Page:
How Inflation Quietly Affects Family Businesses in America


MURRYSVILLE, Pennsylvania — Seventy years after the Ferri family moved their grocery store from Turtle Creek to Murrysville in Westmoreland County, they have decided to close their doors. The combined pressures of rising inflation and the sudden closure of Mainline Pharmacy, an independent pharmacy housed within their iconic building, were the final tipping points.

The cherished family grocery store shared a heartfelt note on Facebook announcing their end-of-May closure after serving as “a cornerstone of our community and … fostering connections that have spanned generations.”

Earlier in February, Mainline Pharmacy, a small local chain with 11 locations in various towns across western Pennsylvania, had shut down unexpectedly. These pharmacies, known for their red, white, and blue decor, were staples in towns like Harrison City and Level Green, with many staff members having dedicated over 20 years to the business. The pharmacy’s owners cited unsustainable reimbursement rates from pharmacy benefit managers (PBMs), who often reimbursed them less than the cost of medications.

A PBM acts as an intermediary between insurance providers and drug manufacturers.

According to a Facebook post from Mainline Pharmacy, the low reimbursement rates resulted in a loss of over $350,000 on 17,500 prescriptions since January, making it unsustainable to continue operations.

Gary Silvestri, Ferri’s general manager, highlighted that the loss of rent and traffic from the pharmacy, which accounted for 20% of their business, had a significant impact. Combined with the relentless inflation affecting both the store and its customers, staying in business became untenable.

The competition from big-box stores like Target, Walmart, and other local grocery chains compounded these pressures. These larger stores benefit from their buying power, enabling them to offer lower prices than independent grocers. In times of inflation, consumers are more likely to seek bargains, which impacts loyalty to local stores.

“As much as a customer wants to stay loyal, it’s hard. At some point, that pressure to watch your wallet becomes a decision as to where you shop,” Silvestri explained.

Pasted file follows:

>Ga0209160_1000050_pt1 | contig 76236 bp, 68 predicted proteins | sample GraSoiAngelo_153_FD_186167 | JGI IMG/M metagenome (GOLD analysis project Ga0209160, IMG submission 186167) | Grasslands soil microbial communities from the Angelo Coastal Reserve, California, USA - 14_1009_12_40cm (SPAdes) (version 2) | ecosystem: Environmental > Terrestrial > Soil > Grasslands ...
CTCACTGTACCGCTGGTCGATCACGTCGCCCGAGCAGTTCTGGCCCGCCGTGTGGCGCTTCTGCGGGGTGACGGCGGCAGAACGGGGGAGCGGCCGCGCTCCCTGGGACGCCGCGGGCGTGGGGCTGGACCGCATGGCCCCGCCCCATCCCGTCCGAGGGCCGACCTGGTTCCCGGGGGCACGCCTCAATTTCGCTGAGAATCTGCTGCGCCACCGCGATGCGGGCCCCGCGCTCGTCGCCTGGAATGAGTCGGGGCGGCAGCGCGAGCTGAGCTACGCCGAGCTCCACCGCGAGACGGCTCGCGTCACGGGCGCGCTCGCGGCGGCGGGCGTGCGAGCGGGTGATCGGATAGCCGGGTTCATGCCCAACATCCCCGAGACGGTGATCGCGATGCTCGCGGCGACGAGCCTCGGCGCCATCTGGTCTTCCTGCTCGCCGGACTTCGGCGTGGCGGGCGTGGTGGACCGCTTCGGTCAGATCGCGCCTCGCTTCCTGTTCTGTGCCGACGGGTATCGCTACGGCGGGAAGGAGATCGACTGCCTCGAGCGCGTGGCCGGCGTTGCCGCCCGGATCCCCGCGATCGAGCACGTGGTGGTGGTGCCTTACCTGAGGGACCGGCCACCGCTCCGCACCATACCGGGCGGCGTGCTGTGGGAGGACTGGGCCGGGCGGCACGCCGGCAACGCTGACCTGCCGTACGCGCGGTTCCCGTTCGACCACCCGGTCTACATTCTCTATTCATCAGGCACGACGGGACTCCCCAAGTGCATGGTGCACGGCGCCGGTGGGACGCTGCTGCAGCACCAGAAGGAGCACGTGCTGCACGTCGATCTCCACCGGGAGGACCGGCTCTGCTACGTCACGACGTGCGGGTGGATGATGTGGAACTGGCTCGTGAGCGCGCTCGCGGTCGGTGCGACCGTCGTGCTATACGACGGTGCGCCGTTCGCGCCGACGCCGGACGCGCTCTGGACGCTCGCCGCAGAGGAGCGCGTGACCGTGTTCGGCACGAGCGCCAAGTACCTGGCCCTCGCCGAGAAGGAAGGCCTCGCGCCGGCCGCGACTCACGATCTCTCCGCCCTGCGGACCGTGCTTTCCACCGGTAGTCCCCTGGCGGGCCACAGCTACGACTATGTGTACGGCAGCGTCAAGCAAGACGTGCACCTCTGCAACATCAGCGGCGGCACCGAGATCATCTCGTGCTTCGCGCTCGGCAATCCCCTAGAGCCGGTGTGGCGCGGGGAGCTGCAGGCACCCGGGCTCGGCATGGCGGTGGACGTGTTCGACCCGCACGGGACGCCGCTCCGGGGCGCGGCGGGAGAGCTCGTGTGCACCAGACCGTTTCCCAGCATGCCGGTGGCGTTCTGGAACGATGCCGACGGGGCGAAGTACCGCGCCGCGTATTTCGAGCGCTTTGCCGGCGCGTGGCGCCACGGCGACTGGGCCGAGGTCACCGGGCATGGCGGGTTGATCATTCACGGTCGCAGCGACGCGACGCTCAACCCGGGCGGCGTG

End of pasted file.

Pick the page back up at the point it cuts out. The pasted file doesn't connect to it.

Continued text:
Jeff Hastings of Wholesale Central, a leading publisher in the wholesale merchandise industry, wrote that ever since the dawn of the big box store in 1962, small businesses have struggled to compete. He cited as an example what happened in Chicago’s West Side in 2006, when Walmart’s arrival led to the closure of 82 local stores, resulting in an estimated 300 retail job losses in neighboring zip codes.

A January 2023 Department of Agriculture report shows the percentage of grocery sales from the nation’s top 20 retail stores doubled from 1990 to 2020, while the share of food retail spending at traditional independent supermarkets dropped from 80% in 1990 to 62% in 2012.

Despite small businesses being the backbone of the American workforce, their failure rate remains high. More than half of them fail within the first five years.

Ferri’s defied those odds for 70 years. Surviving beyond two generations, let alone three, is rare for a family business. Throughout their tenure, they employed thousands of young people in the neighborhood, many of whom visited this week to bid farewell.

Long-time employees, some of whom have worked at Ferri’s for decades, and loyal customers alike walked through the now-empty aisles, their tears and emotions reflecting the deep bonds formed over the years.

Silvestri, now 68, started working at Ferri’s as a teenager and has been with the store for 51 years, even while attending Penn State’s local New Kensington campus.

“Leaving isn’t just leaving a building; it is leaving a family,” he said. “It is hard; I see parents walk in with their grandkids, and I can remember them coming here with their own parents 50 years ago.”

According to the Small Business Association, there are over 33 million small businesses nationwide, employing more than 60 million people. They are a critical driver of the economy but have borne the brunt of unprecedented economic changes, particularly in wages, staff shortages, and persistent inflation.

The closure of small businesses like Ferri’s results in a deeper loss than many realize. The tears shed this week are a testament to the significant impact the store had on the community.

The hardware store located in the basement of Ferri’s building will remain open, Silvestri noted, expressing hope that another independent grocer might take over the space.

“We shall see. Our closing is certainly going to have an impact.”

Salena Zito
Salena Zito
Pittsburgh-based columnist and reporter. Salena is also a columnist at the New York Post. She is the author of The Great Revolt. She previously wrote for the Atlantic and spent the last 11 years at the Pittsburgh Tribune Review as both a reporter and a columnist covering national politics. She has interviewed every president and vice president in the 21st century.

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